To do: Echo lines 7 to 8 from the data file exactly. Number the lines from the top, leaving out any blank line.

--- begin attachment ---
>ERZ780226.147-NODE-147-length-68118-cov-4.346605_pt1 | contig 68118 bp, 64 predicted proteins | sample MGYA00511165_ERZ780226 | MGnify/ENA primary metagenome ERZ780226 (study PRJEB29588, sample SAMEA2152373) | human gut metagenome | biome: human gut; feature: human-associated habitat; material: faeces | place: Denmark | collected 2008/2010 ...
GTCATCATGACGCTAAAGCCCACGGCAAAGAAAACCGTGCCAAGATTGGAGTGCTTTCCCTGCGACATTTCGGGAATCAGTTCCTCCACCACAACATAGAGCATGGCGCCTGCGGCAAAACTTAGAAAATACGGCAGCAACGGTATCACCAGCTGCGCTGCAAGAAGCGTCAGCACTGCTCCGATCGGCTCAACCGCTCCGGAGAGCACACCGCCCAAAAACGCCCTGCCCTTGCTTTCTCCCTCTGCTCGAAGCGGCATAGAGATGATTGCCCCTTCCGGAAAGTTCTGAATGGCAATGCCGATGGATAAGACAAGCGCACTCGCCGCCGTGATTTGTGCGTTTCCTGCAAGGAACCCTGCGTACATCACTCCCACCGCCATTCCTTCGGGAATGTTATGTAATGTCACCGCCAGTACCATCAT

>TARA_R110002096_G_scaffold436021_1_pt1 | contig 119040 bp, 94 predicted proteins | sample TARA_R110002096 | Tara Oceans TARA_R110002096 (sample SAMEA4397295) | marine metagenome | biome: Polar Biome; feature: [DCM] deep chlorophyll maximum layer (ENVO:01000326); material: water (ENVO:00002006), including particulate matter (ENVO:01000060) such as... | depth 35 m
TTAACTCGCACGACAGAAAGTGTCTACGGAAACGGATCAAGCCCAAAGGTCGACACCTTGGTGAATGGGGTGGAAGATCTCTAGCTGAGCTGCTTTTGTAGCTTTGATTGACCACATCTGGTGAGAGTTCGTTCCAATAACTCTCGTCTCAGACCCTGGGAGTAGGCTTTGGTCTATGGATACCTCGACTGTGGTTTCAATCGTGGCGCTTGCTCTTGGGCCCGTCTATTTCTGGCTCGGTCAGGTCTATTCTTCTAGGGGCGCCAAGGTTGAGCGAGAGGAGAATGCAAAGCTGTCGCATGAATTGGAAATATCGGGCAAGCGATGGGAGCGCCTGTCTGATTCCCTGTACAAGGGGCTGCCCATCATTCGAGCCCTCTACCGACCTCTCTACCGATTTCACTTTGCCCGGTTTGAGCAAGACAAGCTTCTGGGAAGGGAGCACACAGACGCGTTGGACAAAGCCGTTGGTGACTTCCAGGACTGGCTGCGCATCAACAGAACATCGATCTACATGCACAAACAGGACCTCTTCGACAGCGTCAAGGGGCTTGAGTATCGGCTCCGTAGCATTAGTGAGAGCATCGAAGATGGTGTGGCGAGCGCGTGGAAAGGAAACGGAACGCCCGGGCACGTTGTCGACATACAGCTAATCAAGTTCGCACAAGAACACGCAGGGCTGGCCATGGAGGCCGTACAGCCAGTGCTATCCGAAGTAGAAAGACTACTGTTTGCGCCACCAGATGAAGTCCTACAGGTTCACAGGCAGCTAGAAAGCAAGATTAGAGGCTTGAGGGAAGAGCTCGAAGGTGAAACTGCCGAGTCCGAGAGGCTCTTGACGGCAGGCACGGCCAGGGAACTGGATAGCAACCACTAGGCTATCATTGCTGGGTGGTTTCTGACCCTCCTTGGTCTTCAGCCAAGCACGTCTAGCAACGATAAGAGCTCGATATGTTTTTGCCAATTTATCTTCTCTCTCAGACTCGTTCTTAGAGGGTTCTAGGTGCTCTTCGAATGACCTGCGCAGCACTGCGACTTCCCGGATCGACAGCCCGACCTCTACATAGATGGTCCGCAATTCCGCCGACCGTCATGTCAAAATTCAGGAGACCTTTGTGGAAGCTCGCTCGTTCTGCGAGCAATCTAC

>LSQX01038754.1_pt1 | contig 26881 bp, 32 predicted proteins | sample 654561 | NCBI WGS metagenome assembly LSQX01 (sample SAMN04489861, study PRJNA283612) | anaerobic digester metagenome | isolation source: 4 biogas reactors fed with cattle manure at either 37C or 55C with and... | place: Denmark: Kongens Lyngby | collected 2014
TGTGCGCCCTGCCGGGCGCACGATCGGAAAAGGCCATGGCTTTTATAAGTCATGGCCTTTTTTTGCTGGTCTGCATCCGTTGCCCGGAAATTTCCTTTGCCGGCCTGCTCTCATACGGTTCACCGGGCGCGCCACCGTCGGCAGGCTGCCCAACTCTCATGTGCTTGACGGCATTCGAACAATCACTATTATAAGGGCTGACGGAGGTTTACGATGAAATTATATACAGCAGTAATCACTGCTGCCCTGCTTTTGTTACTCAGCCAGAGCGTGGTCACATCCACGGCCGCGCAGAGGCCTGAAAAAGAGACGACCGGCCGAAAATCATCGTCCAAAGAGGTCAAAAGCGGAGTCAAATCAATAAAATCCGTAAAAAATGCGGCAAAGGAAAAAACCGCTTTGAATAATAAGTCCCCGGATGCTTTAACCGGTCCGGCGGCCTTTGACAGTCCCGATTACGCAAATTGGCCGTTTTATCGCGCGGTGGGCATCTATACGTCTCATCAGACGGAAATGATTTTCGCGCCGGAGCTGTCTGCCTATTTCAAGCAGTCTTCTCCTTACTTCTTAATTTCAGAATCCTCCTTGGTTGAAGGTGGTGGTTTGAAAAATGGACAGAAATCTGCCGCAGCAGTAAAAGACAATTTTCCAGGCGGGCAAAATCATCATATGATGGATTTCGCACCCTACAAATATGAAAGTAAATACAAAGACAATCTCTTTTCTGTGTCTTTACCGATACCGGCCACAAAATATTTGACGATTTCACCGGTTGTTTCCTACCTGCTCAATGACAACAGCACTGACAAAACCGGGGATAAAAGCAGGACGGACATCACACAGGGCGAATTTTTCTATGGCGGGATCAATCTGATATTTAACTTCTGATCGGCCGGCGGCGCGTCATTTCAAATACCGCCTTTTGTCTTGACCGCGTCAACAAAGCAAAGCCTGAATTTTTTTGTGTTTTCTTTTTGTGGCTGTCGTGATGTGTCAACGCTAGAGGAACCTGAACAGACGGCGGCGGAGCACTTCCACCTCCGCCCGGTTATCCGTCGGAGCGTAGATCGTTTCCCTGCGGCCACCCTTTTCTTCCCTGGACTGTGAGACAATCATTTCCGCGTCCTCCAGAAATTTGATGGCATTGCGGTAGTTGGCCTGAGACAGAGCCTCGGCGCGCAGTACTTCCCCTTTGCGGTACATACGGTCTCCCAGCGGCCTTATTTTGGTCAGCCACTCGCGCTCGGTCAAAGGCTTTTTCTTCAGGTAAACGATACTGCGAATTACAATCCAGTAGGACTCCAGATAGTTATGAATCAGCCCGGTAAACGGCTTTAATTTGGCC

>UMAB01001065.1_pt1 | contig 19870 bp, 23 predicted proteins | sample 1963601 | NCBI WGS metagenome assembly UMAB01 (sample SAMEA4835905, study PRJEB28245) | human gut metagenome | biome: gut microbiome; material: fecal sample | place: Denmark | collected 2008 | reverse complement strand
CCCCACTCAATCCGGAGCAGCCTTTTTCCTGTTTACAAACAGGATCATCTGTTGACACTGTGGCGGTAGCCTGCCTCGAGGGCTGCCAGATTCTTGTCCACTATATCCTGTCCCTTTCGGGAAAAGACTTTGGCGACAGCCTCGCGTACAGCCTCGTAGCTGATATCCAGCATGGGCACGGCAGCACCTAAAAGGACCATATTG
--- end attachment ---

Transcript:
>UMAB01001065.1_pt1 | contig 19870 bp, 23 predicted proteins | sample 1963601 | NCBI WGS metagenome assembly UMAB01 (sample SAMEA4835905, study PRJEB28245) | human gut metagenome | biome: gut microbiome; material: fecal sample | place: Denmark | collected 2008 | reverse complement strand
CCCCACTCAATCCGGAGCAGCCTTTTTCCTGTTTACAAACAGGATCATCTGTTGACACTGTGGCGGTAGCCTGCCTCGAGGGCTGCCAGATTCTTGTCCACTATATCCTGTCCCTTTCGGGAAAAGACTTTGGCGACAGCCTCGCGTACAGCCTCGTAGCTGATATCCAGCATGGGCACGGCAGCACCTAAAAGGACCATATTG